5 task management treats from changing GTD tools

By Scot Herrick | Job Performance

May 26

Task Management photo

Last week, my task management tools changed. You see, I bought an iMac and dumped my Windows laptop. This, after my wife dumped her laptop two weeks ago and we got an iMac for her. Outside of the reasoning to change to Macs from PC’s, the big issue for me was finding and converting my Getting Things Done tool.

Now, I had used Outlook successfully for the GTD practice. But Office for Mac has a funky Outlook equivalent that interfaces with Mac software and I just didn’t want to go there. After some research, I ended up getting “Things” for both Mac and the iPhone.

I took a couple of days last week just getting the Windows to Mac thing right for the computers and then I tackled my (hundreds of) tasks and dozens of projects. There is no easy conversion. E-mail from one machine to the other helped, but some of the conversion work was just plain old manual type it in. In the process, I got some task management treats.

Forced rethink of task management structure

Different tools have different ways of organizing tasks and projects and Outlook to Things is no different. Things uses tags instead of categories and you can also use sub-tags as well. Thus, I had to look hard at how I did my organization to determine what was working and what was not. Putting in some serious planning time here helped in getting the task structure set up the way that I thought worked best for me.

My tasks were poorly written

In GTD, there is the axiom of the “next physical action” to take and that next physical action is what is written for the task. When you are converting, you go back to principles of GTD and it was clearly evident that my tasks were not constructed as GTD tasks. Lacking in verbs (“write” this, “call” this person…). Lacking an outcome. Many of my tasks were simply “reminders” instead of well written actions.

Many Someday items eliminated

Someday is a category where you put stuff that you might want to do “some day.” That trip to France. Learning to play guitar. Someday became a place to dump every idea I had a remote thought of doing. Well, that list — and the need to convert it — got shortened up.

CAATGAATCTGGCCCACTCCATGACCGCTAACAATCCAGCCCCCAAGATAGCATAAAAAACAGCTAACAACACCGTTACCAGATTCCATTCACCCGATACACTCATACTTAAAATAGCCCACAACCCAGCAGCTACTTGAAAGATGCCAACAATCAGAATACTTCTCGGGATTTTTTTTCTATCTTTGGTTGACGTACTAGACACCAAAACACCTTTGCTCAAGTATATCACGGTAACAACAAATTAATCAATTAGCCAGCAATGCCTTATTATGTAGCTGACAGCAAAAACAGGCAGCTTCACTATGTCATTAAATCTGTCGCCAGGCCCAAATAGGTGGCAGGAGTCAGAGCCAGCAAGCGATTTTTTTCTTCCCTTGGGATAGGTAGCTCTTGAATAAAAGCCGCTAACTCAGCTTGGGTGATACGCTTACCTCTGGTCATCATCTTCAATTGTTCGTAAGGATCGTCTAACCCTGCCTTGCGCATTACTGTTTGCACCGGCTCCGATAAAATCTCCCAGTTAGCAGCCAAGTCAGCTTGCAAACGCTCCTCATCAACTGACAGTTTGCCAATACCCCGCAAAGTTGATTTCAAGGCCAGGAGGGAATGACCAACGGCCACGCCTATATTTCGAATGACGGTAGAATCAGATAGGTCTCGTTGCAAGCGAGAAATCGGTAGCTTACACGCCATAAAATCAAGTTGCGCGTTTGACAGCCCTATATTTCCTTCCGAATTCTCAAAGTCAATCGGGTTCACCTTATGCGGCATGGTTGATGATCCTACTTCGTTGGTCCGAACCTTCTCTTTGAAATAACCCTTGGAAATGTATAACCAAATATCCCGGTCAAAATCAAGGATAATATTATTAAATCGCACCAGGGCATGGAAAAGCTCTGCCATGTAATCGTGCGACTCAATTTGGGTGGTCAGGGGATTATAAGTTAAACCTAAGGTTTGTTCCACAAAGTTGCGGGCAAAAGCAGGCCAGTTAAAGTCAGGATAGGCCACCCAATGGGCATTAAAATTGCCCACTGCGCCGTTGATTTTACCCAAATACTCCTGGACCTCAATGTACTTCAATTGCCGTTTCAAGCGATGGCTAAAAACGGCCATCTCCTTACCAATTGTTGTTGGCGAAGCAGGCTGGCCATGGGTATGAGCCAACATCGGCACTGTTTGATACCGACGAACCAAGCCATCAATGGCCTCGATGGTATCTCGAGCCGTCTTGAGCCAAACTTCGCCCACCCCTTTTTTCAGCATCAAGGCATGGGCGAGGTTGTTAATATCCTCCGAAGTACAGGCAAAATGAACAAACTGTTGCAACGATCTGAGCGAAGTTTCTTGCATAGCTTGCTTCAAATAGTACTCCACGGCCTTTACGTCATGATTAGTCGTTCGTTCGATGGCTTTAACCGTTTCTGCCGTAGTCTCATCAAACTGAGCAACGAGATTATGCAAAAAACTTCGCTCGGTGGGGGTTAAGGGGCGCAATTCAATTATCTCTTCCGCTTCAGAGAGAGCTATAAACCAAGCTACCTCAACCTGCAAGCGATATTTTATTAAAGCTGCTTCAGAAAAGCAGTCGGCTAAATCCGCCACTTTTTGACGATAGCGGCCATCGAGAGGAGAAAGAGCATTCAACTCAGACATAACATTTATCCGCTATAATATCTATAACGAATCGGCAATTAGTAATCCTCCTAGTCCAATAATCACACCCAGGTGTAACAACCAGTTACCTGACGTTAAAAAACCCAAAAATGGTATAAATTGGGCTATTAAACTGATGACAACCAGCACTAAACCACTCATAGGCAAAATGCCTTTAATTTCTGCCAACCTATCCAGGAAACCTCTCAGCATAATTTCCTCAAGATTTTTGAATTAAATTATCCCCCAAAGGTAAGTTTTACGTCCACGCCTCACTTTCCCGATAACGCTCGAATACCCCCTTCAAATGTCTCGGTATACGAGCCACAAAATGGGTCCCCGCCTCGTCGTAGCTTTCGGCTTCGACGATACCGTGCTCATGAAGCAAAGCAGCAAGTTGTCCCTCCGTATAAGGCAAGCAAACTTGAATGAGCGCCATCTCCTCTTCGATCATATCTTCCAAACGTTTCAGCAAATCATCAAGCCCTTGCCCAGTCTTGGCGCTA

You re-think projects

A Project in GTD is anything that requires two or more tasks to complete. This makes sense; you can’t do a project, you can only do the tasks that will get the projects done. Well, I had a lot of “tasks” that were really projects. And Things has this cool way of doing projects and associating them with tasks (they also do for Areas of Responsibility). Working with the Things way of doing projects really helped get that right.

When conversion is complete, you do a Weekly Review

Weekly Reviews are the cornerstone of keeping your task management system current and complete. My weekly reviews were getting a bit scattered and not as complete as needed. It is a situation everyone faces. By converting my GTD system, I did a weekly review after conversion to see how it all worked. So far, so good. You know this will change…

Moving to a new task management tool, for those who utterly depend on it, is stressful, time consuming and slows productivity. Yet, doing so after many years of faithful use of a current tool can give you some treats as well.

Does your task management tool need a reboot?

Photo by DamienOz

Photo by DamienOz

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About the Author

Scot Herrick is the author of “I’ve Landed My Dream Job–Now What???” and owner of Cube Rules, LLC. Scot has a long history of management and individual contribution in multiple Fortune 100 corporations.

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